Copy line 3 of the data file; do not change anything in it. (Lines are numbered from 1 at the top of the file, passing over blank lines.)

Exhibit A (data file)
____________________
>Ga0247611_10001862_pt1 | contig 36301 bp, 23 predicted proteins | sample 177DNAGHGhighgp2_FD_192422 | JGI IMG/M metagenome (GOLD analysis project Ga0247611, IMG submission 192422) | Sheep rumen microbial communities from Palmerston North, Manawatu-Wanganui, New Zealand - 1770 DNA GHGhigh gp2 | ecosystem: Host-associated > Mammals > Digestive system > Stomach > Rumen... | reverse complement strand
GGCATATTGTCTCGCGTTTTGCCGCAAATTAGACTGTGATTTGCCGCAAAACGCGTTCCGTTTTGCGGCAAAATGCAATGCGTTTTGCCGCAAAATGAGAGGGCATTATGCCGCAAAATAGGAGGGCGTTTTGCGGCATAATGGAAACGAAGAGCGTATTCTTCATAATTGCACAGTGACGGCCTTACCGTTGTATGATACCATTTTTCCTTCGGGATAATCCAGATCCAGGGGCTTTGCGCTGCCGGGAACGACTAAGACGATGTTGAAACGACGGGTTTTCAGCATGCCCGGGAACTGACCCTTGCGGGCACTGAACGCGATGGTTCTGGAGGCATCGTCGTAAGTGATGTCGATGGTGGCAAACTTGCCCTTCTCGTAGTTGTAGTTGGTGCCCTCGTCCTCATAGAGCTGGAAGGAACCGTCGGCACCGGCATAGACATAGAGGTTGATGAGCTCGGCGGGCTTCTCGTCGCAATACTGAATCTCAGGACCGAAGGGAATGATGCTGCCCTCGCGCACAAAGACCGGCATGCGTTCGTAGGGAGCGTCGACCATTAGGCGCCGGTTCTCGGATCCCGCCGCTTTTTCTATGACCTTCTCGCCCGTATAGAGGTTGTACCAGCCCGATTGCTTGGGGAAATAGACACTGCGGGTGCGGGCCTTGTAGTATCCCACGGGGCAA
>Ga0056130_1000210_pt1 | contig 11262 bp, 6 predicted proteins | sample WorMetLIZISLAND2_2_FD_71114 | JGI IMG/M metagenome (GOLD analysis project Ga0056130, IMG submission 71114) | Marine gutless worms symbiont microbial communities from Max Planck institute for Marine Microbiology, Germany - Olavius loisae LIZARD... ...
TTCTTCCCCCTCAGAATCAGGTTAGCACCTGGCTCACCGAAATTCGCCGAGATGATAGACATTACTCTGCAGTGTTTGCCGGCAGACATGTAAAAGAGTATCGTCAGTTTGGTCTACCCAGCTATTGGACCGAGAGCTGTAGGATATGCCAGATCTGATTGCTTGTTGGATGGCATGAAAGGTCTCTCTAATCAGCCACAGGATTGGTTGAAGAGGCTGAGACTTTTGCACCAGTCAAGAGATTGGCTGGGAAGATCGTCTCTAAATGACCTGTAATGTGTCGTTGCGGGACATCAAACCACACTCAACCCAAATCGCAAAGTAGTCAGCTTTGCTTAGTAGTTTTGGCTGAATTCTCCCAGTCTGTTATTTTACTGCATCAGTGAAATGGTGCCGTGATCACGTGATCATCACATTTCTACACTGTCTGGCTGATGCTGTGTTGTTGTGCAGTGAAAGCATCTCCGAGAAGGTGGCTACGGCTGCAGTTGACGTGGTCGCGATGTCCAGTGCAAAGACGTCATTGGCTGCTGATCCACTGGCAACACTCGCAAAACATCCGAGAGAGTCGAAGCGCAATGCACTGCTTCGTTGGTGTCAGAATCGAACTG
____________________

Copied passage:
>Ga0056130_1000210_pt1 | contig 11262 bp, 6 predicted proteins | sample WorMetLIZISLAND2_2_FD_71114 | JGI IMG/M metagenome (GOLD analysis project Ga0056130, IMG submission 71114) | Marine gutless worms symbiont microbial communities from Max Planck institute for Marine Microbiology, Germany - Olavius loisae LIZARD... ...